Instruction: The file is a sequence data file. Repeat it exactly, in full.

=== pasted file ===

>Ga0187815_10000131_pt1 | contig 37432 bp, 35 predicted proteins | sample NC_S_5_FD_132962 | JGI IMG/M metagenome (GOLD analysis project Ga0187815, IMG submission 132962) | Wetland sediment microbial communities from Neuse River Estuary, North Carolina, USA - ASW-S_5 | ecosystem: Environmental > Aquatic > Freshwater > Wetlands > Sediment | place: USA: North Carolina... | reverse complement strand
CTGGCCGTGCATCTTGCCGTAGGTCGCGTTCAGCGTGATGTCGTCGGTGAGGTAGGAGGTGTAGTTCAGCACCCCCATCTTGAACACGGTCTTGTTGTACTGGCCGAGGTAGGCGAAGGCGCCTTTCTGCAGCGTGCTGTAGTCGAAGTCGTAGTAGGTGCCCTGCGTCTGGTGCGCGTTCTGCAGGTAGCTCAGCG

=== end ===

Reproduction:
>Ga0187815_10000131_pt1 | contig 37432 bp, 35 predicted proteins | sample NC_S_5_FD_132962 | JGI IMG/M metagenome (GOLD analysis project Ga0187815, IMG submission 132962) | Wetland sediment microbial communities from Neuse River Estuary, North Carolina, USA - ASW-S_5 | ecosystem: Environmental > Aquatic > Freshwater > Wetlands > Sediment | place: USA: North Carolina... | reverse complement strand
CTGGCCGTGCATCTTGCCGTAGGTCGCGTTCAGCGTGATGTCGTCGGTGAGGTAGGAGGTGTAGTTCAGCACCCCCATCTTGAACACGGTCTTGTTGTACTGGCCGAGGTAGGCGAAGGCGCCTTTCTGCAGCGTGCTGTAGTCGAAGTCGTAGTAGGTGCCCTGCGTCTGGTGCGCGTTCTGCAGGTAGCTCAGCG